the Department of Child Services. Lang, 861 N.E.2d at 372. Additionally, the DCDCS is not required to rule out all possibilities of change; rather, it need establish “only that there is a reasonable probability that the parent’s behavior will not change.” In re Kay. L., 867 N.E.2d 236, 242 (Ind. Ct. App. 2007). In this case, there is ample evidence to demonstrate that there is a reasonable probability that Mother’s behavior will not change and, consequently, that the conditions resulting in J.M.’s removal and continued placement outside Mother’s care will not be remedied. The record reveals that the DCDCS initially became involved with the family due to Mother’s unavailability to parent when Mother, who had left J.M. with his aunt, failed to retrieve her son because she was on the run from authorities for violation of house arrest. At the time of the fact-finding hearing on the termination petition, Mother remained unavailable to parent J.M. because she was incarcerated in the Delaware County Jail on a parole violation as well as a new pending criminal charge of Possession of Cocaine, a class B felony. Mother’s parole officer testified that Mother would remain incarcerated on the parole violation until April 2008 and that any additional time resulting from the pending felony charge would be added to that. Thus, not only was Mother not available to parent J.M. at the time of the termination hearing, but her future availability to parent J.M. was also unknown. At the initial hearing on the CHINS petition, Mother admitted, generally, that J.M. was a CHINS. She was thereafter ordered to participate in various services, including, among other things, substance abuse assessment and any resulting treatment recommendations, random drug screens, individual and family counseling, and 6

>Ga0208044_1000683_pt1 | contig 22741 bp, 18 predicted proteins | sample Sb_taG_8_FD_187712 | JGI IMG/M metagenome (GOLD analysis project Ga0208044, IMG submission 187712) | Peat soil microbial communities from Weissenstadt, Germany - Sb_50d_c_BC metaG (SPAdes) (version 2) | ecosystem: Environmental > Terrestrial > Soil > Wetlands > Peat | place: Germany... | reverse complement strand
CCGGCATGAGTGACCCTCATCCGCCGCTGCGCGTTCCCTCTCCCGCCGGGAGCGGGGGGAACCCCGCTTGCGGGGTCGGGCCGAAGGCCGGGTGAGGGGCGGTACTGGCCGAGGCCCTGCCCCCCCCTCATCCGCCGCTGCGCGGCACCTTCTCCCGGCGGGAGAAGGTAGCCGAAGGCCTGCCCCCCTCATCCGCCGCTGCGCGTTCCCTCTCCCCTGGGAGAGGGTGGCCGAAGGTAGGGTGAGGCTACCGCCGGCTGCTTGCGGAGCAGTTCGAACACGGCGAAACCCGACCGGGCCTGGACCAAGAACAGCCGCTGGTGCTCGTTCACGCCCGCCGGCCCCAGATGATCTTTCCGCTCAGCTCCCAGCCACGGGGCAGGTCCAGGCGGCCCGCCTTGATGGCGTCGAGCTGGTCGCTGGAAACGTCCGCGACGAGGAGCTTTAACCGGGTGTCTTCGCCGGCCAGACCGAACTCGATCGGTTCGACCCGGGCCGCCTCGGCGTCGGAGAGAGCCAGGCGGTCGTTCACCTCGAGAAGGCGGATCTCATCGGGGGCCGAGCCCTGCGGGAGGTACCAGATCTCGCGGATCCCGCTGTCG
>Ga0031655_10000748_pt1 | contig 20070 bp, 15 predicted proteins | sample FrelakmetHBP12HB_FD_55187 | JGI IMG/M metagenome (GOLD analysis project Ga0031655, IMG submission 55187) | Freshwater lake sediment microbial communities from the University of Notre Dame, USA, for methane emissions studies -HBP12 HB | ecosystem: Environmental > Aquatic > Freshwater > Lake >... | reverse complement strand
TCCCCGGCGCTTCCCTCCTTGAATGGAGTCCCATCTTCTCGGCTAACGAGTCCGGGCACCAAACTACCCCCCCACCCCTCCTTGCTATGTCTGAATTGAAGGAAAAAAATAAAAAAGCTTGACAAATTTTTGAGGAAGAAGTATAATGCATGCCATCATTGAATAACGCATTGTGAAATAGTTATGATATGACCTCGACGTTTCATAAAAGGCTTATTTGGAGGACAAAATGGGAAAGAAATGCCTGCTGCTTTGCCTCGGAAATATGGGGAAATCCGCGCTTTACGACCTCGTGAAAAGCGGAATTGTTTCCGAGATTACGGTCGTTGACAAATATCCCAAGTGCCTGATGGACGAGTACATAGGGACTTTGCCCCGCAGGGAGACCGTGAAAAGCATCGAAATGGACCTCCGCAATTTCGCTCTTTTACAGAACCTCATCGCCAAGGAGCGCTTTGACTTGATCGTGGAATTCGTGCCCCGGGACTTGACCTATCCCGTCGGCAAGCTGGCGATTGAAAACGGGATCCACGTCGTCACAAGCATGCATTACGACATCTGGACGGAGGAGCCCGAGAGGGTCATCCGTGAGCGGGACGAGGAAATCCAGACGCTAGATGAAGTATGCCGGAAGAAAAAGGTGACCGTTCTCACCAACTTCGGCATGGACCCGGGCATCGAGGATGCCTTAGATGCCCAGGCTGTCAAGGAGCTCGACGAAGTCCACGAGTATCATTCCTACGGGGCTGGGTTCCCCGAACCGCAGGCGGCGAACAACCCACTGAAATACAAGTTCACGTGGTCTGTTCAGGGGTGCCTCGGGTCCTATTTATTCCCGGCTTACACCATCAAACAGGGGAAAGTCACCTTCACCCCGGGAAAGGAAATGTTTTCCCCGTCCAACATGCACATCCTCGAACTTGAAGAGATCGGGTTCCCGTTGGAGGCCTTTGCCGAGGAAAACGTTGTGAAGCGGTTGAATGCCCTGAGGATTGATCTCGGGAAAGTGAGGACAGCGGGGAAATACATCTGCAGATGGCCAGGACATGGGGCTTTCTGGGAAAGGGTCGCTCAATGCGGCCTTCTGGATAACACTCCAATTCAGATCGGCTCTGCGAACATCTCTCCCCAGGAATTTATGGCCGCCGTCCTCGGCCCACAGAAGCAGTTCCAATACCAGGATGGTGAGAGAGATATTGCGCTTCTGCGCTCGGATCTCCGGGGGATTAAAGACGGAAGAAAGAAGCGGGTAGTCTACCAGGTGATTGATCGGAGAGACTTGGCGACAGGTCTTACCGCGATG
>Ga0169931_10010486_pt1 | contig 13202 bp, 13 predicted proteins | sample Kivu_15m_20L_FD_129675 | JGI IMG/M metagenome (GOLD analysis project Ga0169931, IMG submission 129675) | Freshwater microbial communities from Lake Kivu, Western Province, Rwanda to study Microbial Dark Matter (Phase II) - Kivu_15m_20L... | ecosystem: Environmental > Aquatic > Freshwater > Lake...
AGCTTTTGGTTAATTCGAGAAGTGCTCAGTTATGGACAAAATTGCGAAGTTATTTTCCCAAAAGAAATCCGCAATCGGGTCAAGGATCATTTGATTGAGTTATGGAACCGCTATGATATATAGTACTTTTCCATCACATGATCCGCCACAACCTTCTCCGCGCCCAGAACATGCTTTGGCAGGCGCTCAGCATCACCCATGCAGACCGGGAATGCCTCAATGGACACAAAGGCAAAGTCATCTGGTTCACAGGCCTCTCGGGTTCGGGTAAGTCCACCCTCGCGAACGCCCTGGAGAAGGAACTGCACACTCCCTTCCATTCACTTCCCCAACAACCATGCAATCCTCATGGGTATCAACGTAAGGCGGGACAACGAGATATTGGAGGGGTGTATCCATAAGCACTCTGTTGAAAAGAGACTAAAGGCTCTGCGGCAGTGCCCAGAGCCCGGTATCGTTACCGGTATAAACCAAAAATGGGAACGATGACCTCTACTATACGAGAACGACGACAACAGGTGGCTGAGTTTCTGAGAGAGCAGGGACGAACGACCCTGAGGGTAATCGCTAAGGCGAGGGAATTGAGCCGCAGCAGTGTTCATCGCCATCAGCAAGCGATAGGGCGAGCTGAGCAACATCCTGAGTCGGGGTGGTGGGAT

supervised visitation with J.M. The Participation Order also directed Mother to notify her caseworker of any changes in living circumstances, to cooperate with the case manager, and to seek, obtain, and maintain stable living conditions and employment in order to achieve reunification with J.M. Unfortunately, by the time of the termination hearing, Mother had failed to make any significant progress in any of these areas. DCDCS case manager Joy Hanaway testified that although Mother completed the substance abuse assessment, she failed to complete the recommended intensive outpatient treatment program, having only attended one class out of eighteen. Also, despite being sentenced to Drug Court 2 in February 2006, Mother refused to participate in the diversionary program that would have allowed her to avoid incarceration had she successfully completed the program. Hanaway further testified that Mother failed to exercise regular visitation with J.M., due, in part, to several periods of incarceration. Hanaway stated that in 2004, Mother failed to exercise her right to visitation with J.M. In 2005, despite the fact visitation was available to Mother “52 weeks out of the year, [Mother] did not make any visits.” Tr. p. 69. In 2006, Mother made sixteen visits, and in 2007, out of thirty-four opportunities to visit, Mother made no visits with J.M. Additionally, Hanaway testified Mother had failed to maintain consistent contact with the DCDCS, having achieved only brief periods of compliance totaling approximately four months out of the approximate thirty-five-month-old case. Likewise, Hanaway testified that Mother had failed to obtain